13. Since you brought up worms/viruses/spam I guess that makes it fair game for comments? I hope! I wondered if anyone knows what these emails are that I’m getting. They have a “real person” sounding name in the name section and then random words as the subject. If I open the email the content is just more random words. It looks like they just dumped the dictionary on the page! My daughter, husband and I are all getting them. Should I be frightened? No one I know has any idea what the point of these are. I’d appreciate anyone who can tell me what this is and how alarmed I should be by it. Thanks!

  14. Cheryl F. says:

    Abalone, abalone, abalone I meant–I’m not worthy!

  15. Juli Furgeson says:

    I’m planning to start my first aran and wondered about needles. Do you use addi turbos or do I have an excuse to order the ebony ones?

  16. Hi Wendy! I know what you mean about the spam/worm problem. I can’t believe these people can’t find anything better to do with their time! >:( (Best mad-face emoticon I could come up with.)

    Abalone is indeed stunning. I really like the two-color garter bands. They’re much nicer looking than corrugated ribbing, IMO. I’d like to see how Norfolk is coming! I’m also curious, have you been tempted at all by the latest craze — the Rogue Knit Along? I fell for it hook, line, and sinker. At least I’m using wool from my stash (although I did order some to replace it).

  17. I’m sorry but you can’t change the beliefs of the people who have witnessed the truth, Wendy, but you are the Knitting Oracle.

    I understand it takes those who are truly asked to bear the gift a long time to accept it so we, those who have seen the miracles with our very own eyes…we will wait patiently until you claim your rightful place.

    Your grateful subject,

  18. Wendy! If it weren’t for the gorgeous Abalone, your entry is quite similar to something I was working on this morning.

    1. Inane questions about where to find X pattern… I’ve had many of these so far this week! I don’t understand why anyone would email a blog writer who has nothing to do with what they’re searching for! Argh!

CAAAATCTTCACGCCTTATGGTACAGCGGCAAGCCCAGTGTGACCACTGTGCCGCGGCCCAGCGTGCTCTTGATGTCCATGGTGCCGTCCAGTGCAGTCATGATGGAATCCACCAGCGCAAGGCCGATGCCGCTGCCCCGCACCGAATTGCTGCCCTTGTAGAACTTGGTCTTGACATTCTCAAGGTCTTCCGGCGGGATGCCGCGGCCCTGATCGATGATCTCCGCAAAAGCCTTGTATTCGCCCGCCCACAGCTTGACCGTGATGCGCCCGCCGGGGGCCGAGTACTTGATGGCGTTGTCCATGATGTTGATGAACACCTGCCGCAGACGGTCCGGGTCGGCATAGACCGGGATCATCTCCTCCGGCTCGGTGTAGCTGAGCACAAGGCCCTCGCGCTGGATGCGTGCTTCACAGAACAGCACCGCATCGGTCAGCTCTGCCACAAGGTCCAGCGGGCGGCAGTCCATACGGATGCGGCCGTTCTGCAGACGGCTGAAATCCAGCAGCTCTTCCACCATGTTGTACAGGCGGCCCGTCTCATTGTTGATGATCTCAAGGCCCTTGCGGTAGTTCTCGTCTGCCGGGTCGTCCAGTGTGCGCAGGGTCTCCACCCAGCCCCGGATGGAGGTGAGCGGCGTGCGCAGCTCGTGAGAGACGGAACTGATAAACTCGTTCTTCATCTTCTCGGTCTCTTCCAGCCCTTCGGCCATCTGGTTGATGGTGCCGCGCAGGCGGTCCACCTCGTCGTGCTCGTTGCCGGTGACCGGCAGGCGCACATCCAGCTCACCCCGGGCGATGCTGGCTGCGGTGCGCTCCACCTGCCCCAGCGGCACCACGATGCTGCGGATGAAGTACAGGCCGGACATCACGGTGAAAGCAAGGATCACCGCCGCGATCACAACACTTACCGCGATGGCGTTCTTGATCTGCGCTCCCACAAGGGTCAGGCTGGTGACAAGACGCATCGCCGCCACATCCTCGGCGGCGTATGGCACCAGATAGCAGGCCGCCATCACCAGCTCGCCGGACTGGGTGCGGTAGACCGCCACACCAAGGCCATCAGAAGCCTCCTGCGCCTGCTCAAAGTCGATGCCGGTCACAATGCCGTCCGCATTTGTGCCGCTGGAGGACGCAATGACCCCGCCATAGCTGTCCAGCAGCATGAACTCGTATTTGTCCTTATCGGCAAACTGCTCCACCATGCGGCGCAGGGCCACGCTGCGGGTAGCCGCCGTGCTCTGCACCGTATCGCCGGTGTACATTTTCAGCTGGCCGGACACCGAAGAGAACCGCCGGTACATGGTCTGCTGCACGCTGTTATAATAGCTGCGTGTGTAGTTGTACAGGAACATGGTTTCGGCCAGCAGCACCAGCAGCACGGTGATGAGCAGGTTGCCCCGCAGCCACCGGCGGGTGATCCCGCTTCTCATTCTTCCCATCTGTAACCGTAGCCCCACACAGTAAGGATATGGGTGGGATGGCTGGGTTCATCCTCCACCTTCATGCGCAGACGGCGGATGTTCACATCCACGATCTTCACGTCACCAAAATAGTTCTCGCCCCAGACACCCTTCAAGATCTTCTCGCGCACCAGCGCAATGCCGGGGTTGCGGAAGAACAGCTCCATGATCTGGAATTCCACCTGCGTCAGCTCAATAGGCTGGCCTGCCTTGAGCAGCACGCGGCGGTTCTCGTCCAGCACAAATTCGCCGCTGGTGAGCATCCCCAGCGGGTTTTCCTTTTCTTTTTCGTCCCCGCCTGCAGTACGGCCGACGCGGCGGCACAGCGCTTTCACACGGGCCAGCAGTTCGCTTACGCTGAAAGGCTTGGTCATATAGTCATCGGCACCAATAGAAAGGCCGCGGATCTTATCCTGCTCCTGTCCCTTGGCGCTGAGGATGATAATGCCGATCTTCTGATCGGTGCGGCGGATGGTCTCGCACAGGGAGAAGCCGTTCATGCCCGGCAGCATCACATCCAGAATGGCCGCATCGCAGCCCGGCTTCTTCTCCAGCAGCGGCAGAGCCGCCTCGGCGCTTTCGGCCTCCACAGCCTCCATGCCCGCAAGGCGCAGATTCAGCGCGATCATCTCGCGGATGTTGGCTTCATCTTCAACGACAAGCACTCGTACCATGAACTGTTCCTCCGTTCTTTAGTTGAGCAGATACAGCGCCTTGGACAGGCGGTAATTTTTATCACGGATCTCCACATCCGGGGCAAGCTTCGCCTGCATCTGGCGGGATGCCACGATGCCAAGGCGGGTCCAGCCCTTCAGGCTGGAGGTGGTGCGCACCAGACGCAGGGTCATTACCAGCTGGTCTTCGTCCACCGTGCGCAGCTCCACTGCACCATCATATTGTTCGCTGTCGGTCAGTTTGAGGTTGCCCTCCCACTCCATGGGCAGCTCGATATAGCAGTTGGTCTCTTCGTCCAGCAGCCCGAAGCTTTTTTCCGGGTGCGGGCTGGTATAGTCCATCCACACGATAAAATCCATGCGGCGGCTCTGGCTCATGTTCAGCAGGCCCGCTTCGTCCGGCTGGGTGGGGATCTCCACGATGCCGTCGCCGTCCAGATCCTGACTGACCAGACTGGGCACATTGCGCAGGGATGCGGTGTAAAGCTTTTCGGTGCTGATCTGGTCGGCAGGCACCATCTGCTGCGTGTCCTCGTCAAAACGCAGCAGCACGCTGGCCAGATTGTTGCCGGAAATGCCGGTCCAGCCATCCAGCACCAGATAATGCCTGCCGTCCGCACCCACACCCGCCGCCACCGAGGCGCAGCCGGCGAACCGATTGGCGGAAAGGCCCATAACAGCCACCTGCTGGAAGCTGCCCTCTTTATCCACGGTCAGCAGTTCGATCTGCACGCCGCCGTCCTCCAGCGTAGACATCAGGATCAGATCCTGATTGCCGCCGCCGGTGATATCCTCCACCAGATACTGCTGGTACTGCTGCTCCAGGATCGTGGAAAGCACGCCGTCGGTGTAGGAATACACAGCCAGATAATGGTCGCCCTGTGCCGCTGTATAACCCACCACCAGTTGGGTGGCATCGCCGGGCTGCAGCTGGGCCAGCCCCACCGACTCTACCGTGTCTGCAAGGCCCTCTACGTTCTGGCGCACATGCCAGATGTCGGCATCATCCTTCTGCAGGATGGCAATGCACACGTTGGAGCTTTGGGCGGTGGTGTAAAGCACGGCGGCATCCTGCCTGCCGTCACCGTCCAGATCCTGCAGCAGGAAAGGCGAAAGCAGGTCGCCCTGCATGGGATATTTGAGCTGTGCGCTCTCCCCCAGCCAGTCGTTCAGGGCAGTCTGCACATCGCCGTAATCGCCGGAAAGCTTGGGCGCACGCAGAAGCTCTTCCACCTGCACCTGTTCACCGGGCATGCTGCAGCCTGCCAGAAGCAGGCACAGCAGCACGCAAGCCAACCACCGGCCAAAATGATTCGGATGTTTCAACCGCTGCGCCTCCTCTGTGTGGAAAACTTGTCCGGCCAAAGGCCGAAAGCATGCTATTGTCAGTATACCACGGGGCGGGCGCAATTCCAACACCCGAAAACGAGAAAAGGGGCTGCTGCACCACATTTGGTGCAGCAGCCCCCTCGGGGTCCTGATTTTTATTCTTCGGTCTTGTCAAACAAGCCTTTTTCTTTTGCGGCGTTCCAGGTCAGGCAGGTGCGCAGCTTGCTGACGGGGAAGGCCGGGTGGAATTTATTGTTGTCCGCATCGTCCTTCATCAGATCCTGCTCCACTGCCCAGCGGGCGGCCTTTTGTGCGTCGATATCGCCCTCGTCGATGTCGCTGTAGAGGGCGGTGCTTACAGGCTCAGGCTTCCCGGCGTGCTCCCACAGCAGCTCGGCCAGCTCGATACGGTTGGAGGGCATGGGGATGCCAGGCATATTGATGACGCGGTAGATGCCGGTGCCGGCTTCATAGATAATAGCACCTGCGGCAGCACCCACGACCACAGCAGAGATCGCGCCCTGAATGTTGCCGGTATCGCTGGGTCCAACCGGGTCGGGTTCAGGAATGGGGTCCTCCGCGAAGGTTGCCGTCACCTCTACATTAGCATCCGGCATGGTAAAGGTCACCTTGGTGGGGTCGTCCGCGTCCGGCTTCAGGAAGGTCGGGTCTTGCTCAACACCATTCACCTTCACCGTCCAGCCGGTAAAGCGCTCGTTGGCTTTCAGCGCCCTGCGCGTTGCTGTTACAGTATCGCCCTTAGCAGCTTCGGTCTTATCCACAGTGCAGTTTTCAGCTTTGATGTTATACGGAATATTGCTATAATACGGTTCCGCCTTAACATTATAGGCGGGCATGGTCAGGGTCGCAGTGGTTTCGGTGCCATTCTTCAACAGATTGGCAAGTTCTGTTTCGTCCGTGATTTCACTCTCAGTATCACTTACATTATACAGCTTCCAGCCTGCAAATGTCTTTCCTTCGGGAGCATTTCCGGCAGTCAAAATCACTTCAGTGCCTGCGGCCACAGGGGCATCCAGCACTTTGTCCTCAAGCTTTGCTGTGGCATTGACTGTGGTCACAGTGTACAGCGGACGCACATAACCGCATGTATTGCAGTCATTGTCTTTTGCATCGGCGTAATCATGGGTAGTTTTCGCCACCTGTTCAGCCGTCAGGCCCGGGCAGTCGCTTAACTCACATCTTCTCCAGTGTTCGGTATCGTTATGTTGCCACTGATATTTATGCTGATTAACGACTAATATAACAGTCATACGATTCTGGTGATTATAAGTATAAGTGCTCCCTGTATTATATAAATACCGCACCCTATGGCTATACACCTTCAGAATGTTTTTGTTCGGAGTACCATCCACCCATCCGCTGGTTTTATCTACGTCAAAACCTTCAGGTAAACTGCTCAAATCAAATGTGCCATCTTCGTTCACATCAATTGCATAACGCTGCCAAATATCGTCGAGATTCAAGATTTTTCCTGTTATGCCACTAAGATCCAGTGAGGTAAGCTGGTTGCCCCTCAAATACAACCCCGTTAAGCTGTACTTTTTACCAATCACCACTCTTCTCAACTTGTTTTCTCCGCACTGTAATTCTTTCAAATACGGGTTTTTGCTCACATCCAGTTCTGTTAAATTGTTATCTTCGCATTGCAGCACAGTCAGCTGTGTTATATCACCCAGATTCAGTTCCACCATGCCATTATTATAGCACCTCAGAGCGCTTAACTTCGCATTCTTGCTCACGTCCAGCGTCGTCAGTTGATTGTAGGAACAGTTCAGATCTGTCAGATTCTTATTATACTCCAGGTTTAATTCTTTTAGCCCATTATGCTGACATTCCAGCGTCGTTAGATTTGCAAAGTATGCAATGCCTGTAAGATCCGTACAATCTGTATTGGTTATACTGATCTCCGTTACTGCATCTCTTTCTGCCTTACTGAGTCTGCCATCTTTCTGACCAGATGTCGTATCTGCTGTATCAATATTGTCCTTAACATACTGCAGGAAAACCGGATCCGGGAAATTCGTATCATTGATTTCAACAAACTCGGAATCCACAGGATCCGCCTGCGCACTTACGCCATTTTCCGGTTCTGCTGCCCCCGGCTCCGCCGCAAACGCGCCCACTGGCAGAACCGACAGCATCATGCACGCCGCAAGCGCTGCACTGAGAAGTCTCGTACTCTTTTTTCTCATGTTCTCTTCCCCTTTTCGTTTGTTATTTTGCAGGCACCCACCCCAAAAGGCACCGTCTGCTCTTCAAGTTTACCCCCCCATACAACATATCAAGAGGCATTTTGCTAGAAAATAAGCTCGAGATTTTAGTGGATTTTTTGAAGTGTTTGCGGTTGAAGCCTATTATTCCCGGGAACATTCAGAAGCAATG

2. Spam – my goodness, it’s getting out of control. Like you, I’m getting loads to fake email addresses at my domain.

    Anyhow. I feel your pain. ๐Ÿ™‚

  19. I have found that large felted bags tend to flair out at the top so I added a 4 stitch atttached I-cord around the to edge before felting and that did the trick. As for the fur trim, I haven’t had any problem with it but I think that the density of the “fur” makes a big difference. I’ve used fur in the cuffs of felted mittens. My LYS carries about 15 different kinds of fur, which for us wool knitters is amazing. I hope that some of these new scarf knitters evolve into wool knitters when the scarf craze is over because they are keeping many LYS’s profitable.

  20. Ack. The people who can’t use google.

    The livejournal knitting community gets a lot of those. Occasionally, someone will simply post ‘How do I cast on?’ and then the bitter hordes descend.

  21. Tam — those “gobbledygook” emails with no understandable content apparently sneak in a trojan virus. Guess how I know. This happened with yahoo mail, just by opening the mail (not an attachment or anything).

  22. Many thanks for the info re steeks – you explain it sooooo clearly. I really appreciated it.

    Abalone is beautiful – it’s a pleasure to see it “develop”.

    Question: Is there a link for the knitting needles?

  23. Abalone is very beautiful – I am always amazed at how much more I like some sweaters after the trimming is put on.

    Worms and Viruses, ugh. Sorry you are having so many problems with them, right now my husband is out there trying to solve all our worm problems ๐Ÿ™‚ (our, being all internet users, as he works on a team doing research to find ways to prevent these people from causing such destruction) I don’t understand why some people consider destruction like this entertainment.

    Anyway, happy knitting. I hope the weather is getting better.

  24. Wendy, I totally feel you on the situation with people emailing you looking for patterns. I get that all the time too. Most of the time I ignore it. But, sometimes I have responded. Usually I tell them to check out my free patterns website ( where I have links to most of the free patterns out there on the web (though, I’m always adding more).

    But, it’s like people think that if you have a blog you have all the time and resources in the world to cater to their needs. Blah! Do your own damn research!

  25. Wait, you and your blog are not here to do our bidding in regards to all knitting information? And copyright MEANS SOMETHING to you? Boy, I’m just not sure about you, Wendy.

    I hope you are staying safe in that wretched weather. I laughed out loud when I read about your commute yesterday. I work in transit, and it’s not a good sign when the driver announces it’s likely that ‘we’ll make it.’

  26. Thank you so much Wendy! Your picture provides what I was unable to develop in my imagination. This should help me over come my Luskie-block!

    ๐Ÿ™‚ thanks again. tons.